Science and art team up to create cancer cell and bacteria portraits, Ep. 174This week on Crave we check out a light-based Rube Goldberg machine complete with melting ice, Godzilla gets the 8-bit treatment we have come to love, and the hit song "99 Red Balloons" is performed using red balloons. And also art made with cancer...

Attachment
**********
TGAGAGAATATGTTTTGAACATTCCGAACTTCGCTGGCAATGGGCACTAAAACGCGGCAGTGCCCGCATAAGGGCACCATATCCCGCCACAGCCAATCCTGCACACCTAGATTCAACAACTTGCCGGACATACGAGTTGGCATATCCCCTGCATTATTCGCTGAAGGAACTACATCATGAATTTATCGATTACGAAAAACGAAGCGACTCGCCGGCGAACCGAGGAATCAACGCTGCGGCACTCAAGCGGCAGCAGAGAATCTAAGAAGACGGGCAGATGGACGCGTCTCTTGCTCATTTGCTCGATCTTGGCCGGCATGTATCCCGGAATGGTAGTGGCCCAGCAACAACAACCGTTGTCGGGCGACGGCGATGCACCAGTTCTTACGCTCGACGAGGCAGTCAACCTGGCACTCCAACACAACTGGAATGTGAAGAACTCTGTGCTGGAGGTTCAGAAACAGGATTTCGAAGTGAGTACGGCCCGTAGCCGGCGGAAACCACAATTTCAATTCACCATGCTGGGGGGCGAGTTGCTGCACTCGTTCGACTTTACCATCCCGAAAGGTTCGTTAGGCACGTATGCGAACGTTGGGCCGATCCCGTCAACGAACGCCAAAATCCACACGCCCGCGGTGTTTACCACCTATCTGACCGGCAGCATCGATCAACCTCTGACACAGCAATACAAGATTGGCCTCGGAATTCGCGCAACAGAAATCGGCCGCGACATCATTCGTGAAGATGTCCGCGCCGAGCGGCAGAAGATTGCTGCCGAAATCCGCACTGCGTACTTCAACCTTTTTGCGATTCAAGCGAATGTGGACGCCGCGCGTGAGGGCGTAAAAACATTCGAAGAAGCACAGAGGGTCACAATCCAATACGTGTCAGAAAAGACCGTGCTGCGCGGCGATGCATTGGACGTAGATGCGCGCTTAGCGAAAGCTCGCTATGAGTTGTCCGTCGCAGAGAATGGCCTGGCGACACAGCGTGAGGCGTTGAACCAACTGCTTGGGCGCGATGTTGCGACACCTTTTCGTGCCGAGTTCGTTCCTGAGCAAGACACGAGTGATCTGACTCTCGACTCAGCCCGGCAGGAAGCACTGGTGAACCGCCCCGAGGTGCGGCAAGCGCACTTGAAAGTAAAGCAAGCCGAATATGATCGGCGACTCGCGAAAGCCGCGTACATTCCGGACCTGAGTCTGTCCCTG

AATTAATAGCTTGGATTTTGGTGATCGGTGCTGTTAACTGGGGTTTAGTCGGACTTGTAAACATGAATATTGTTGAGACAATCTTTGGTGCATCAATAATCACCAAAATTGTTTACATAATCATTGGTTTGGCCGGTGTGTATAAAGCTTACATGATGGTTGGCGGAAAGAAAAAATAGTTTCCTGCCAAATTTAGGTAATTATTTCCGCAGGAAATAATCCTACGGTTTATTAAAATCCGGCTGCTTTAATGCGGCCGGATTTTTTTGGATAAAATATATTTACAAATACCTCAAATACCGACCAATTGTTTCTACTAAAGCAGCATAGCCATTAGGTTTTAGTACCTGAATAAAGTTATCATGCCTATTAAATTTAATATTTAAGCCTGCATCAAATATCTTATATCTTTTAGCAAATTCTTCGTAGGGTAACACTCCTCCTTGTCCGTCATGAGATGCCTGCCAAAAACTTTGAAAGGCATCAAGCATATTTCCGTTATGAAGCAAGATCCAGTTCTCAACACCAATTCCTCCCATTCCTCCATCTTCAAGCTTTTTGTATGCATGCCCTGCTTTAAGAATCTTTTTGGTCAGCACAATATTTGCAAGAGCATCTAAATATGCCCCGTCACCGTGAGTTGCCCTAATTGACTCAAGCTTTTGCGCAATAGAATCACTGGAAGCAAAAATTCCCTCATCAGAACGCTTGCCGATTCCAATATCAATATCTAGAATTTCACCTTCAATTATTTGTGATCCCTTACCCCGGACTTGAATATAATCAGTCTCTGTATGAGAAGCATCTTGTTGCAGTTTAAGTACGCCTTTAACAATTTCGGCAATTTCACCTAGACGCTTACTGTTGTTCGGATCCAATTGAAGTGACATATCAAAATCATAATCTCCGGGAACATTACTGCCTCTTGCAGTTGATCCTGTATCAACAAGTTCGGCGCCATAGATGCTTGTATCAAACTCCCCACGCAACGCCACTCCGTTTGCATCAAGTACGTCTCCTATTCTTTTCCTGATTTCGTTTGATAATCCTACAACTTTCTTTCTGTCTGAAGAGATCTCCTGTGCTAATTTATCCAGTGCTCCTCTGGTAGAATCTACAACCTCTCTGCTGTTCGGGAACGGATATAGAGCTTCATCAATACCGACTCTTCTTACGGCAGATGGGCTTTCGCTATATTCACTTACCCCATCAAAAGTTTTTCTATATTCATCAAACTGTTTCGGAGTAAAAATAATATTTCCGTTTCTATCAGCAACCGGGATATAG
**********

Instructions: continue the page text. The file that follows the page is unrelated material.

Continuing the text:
[MUSIC] A team of Japanese artists created a Rube Goldberg machine using light instead of a ball as a. Trigger device. The Rube Goldberg video was produced as part of a promotion for Japan's new high speed optical internet service provider au HKARI and is titled "The Power of Optics". The team focused a high powered light source to generate heat that is used to pop a balloon, burn through a string and melt a. The ice. Ultimately winding up at its final destination, which is a prism of making the light out of its different wave lengths. So we have the full Rube Goldberg video in the creative blog post. Okay this is impressive. YouTube musician Andrew Huang. Answered the challenge thrown down to him by a fan to cover Nena's 99 Red Balloons, using only red balloons. Well, he answered the challenge with authority and only needed a total of 4 balloons to do so. [MUSIC] Warning. Warning. The sun has blasted out a solar flare, and it's headed right for us. My god, it's coming right for us. On September 10th at 1:48 PM eastern standard time, an X1.6 solar flare erupted from the sun. Sending a large amount of radiation directly towards the earth at a speed of 2.5 million miles per hour. The resulting geomagnetic or solar storms are expected to hit September 12th. That's today. The cloud of material will cause disruptions in the earth's magnetosphere, which can and already have disrupted radio and satellite communication. As well as navigational equipment. It can also cause damage to satellites and result in power surges that damage power lines and cause power outages so beware. A world renowned artist and a scientist are teaming up to create self portraits and image out of bacteria and wrapped liver cells. The Creators Project from partners Vice and Intel. Have tapped artist Vik Muniz, famous for his tiny sand castles etched onto a single grain of sand, to produce a similar type of microscopic art, this time using living organisms. The art project called, Colonies. Is a collaboration between a scientist and an artist trying to make pictures out of living things. Tiny, tiny living things according to Munez. Munez was joined by longtime collaborator and scientist Tal Danino who helped create and test the process for creating the fortress. The process for making the image consists of three steps. The first step is to make a master image wafer using. Photo lithography techniques. Which is a process used in microfabrication to pattern parts of a thin film. The second step is to cast a rubber stamp from this wafer and use that stamp to make a sticky image on a dish that cancer cells or bacteria can stick to. The final step is to apply cancer cells or bacteria to this dish. And allow them to bind to the sticky material, and then snap pictures using a microscope. The Colonies Series has been exhibited in New York, Tel Aviv, and Sao Paulo with proceeds from the show going toward cancer research. [MUSIC] All right guys, that's the show. Thank you very much for watching. As always you can find all of these news stories you've seen at Crave Blog. That's Crave. CNet.com. Make sure you follow Crave on Twitter @Crave. And check out this week's crib giveaway. This week's crib giveaway is a 500 dollar VIsa gift card from the coupon site, RetailMeNot. That's a big chunk of change. Go to the blog and enter to win. [MUSIC]